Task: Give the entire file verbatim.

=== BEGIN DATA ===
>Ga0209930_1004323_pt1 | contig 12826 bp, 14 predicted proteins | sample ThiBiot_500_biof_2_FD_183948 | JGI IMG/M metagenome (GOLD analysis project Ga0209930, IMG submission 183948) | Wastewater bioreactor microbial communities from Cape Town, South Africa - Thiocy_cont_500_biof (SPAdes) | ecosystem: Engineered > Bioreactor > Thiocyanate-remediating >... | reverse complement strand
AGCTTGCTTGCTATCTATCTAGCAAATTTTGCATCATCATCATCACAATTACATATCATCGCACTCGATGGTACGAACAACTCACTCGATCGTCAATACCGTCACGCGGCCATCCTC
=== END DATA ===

>Ga0209930_1004323_pt1 | contig 12826 bp, 14 predicted proteins | sample ThiBiot_500_biof_2_FD_183948 | JGI IMG/M metagenome (GOLD analysis project Ga0209930, IMG submission 183948) | Wastewater bioreactor microbial communities from Cape Town, South Africa - Thiocy_cont_500_biof (SPAdes) | ecosystem: Engineered > Bioreactor > Thiocyanate-remediating >... | reverse complement strand
AGCTTGCTTGCTATCTATCTAGCAAATTTTGCATCATCATCATCACAATTACATATCATCGCACTCGATGGTACGAACAACTCACTCGATCGTCAATACCGTCACGCGGCCATCCTC